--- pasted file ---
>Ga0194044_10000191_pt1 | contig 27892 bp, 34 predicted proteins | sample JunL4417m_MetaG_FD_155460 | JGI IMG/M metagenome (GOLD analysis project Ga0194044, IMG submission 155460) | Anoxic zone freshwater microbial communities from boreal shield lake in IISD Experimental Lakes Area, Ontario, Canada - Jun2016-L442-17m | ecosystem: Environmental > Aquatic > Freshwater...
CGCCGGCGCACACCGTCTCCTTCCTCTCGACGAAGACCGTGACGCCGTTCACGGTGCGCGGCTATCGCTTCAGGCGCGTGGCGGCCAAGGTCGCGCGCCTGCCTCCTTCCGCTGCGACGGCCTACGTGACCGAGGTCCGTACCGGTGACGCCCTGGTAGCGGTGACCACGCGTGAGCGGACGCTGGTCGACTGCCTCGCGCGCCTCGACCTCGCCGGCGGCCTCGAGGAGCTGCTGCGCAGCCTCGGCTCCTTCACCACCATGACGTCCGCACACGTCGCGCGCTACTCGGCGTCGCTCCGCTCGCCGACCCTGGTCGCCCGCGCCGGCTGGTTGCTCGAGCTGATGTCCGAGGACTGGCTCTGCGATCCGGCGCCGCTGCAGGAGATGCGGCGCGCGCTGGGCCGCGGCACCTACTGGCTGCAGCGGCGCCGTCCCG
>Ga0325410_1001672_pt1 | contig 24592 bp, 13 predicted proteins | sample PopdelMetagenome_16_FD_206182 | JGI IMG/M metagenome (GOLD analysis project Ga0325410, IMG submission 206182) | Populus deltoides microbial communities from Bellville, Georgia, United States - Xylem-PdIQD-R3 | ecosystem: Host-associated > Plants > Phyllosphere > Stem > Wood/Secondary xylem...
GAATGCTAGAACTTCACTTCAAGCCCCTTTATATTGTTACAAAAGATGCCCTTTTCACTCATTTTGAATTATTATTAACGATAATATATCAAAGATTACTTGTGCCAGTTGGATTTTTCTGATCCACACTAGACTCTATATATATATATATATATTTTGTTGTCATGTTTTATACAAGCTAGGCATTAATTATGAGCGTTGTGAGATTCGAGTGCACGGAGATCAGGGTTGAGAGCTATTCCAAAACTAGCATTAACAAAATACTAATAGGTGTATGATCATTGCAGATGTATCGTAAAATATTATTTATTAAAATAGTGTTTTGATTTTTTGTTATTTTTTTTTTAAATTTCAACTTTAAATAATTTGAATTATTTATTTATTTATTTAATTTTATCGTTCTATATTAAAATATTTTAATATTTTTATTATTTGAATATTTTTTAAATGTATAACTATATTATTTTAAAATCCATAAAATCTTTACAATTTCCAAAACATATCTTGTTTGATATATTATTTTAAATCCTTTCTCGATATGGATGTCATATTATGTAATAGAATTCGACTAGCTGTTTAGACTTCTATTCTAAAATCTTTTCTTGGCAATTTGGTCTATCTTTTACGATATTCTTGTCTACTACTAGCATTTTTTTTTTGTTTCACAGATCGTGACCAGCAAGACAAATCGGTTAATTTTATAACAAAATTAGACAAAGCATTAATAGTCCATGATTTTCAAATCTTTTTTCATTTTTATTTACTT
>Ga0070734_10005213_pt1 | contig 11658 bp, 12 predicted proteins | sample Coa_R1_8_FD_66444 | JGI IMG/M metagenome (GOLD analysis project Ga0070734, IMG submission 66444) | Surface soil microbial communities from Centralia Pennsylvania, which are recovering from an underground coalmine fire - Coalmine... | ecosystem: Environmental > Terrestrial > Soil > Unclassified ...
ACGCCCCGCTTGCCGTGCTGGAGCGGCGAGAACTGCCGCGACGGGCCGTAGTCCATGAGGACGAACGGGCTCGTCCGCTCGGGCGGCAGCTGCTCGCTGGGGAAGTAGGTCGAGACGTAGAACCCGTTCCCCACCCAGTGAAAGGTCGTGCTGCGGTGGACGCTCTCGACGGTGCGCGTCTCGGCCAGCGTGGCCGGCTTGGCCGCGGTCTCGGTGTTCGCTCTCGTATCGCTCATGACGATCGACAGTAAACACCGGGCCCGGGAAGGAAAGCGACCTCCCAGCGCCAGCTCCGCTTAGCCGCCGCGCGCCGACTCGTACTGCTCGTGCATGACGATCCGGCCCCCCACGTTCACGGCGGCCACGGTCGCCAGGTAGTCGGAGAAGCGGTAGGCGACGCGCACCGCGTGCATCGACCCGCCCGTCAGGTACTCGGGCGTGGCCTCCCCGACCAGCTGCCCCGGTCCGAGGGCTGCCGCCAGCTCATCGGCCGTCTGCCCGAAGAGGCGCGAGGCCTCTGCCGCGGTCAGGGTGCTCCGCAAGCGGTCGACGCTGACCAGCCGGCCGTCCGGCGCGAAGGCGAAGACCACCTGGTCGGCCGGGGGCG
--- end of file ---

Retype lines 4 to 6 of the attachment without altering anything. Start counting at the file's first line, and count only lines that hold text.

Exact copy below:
GAATGCTAGAACTTCACTTCAAGCCCCTTTATATTGTTACAAAAGATGCCCTTTTCACTCATTTTGAATTATTATTAACGATAATATATCAAAGATTACTTGTGCCAGTTGGATTTTTCTGATCCACACTAGACTCTATATATATATATATATATTTTGTTGTCATGTTTTATACAAGCTAGGCATTAATTATGAGCGTTGTGAGATTCGAGTGCACGGAGATCAGGGTTGAGAGCTATTCCAAAACTAGCATTAACAAAATACTAATAGGTGTATGATCATTGCAGATGTATCGTAAAATATTATTTATTAAAATAGTGTTTTGATTTTTTGTTATTTTTTTTTTAAATTTCAACTTTAAATAATTTGAATTATTTATTTATTTATTTAATTTTATCGTTCTATATTAAAATATTTTAATATTTTTATTATTTGAATATTTTTTAAATGTATAACTATATTATTTTAAAATCCATAAAATCTTTACAATTTCCAAAACATATCTTGTTTGATATATTATTTTAAATCCTTTCTCGATATGGATGTCATATTATGTAATAGAATTCGACTAGCTGTTTAGACTTCTATTCTAAAATCTTTTCTTGGCAATTTGGTCTATCTTTTACGATATTCTTGTCTACTACTAGCATTTTTTTTTTGTTTCACAGATCGTGACCAGCAAGACAAATCGGTTAATTTTATAACAAAATTAGACAAAGCATTAATAGTCCATGATTTTCAAATCTTTTTTCATTTTTATTTACTT
>Ga0070734_10005213_pt1 | contig 11658 bp, 12 predicted proteins | sample Coa_R1_8_FD_66444 | JGI IMG/M metagenome (GOLD analysis project Ga0070734, IMG submission 66444) | Surface soil microbial communities from Centralia Pennsylvania, which are recovering from an underground coalmine fire - Coalmine... | ecosystem: Environmental > Terrestrial > Soil > Unclassified ...
ACGCCCCGCTTGCCGTGCTGGAGCGGCGAGAACTGCCGCGACGGGCCGTAGTCCATGAGGACGAACGGGCTCGTCCGCTCGGGCGGCAGCTGCTCGCTGGGGAAGTAGGTCGAGACGTAGAACCCGTTCCCCACCCAGTGAAAGGTCGTGCTGCGGTGGACGCTCTCGACGGTGCGCGTCTCGGCCAGCGTGGCCGGCTTGGCCGCGGTCTCGGTGTTCGCTCTCGTATCGCTCATGACGATCGACAGTAAACACCGGGCCCGGGAAGGAAAGCGACCTCCCAGCGCCAGCTCCGCTTAGCCGCCGCGCGCCGACTCGTACTGCTCGTGCATGACGATCCGGCCCCCCACGTTCACGGCGGCCACGGTCGCCAGGTAGTCGGAGAAGCGGTAGGCGACGCGCACCGCGTGCATCGACCCGCCCGTCAGGTACTCGGGCGTGGCCTCCCCGACCAGCTGCCCCGGTCCGAGGGCTGCCGCCAGCTCATCGGCCGTCTGCCCGAAGAGGCGCGAGGCCTCTGCCGCGGTCAGGGTGCTCCGCAAGCGGTCGACGCTGACCAGCCGGCCGTCCGGCGCGAAGGCGAAGACCACCTGGTCGGCCGGGGGCG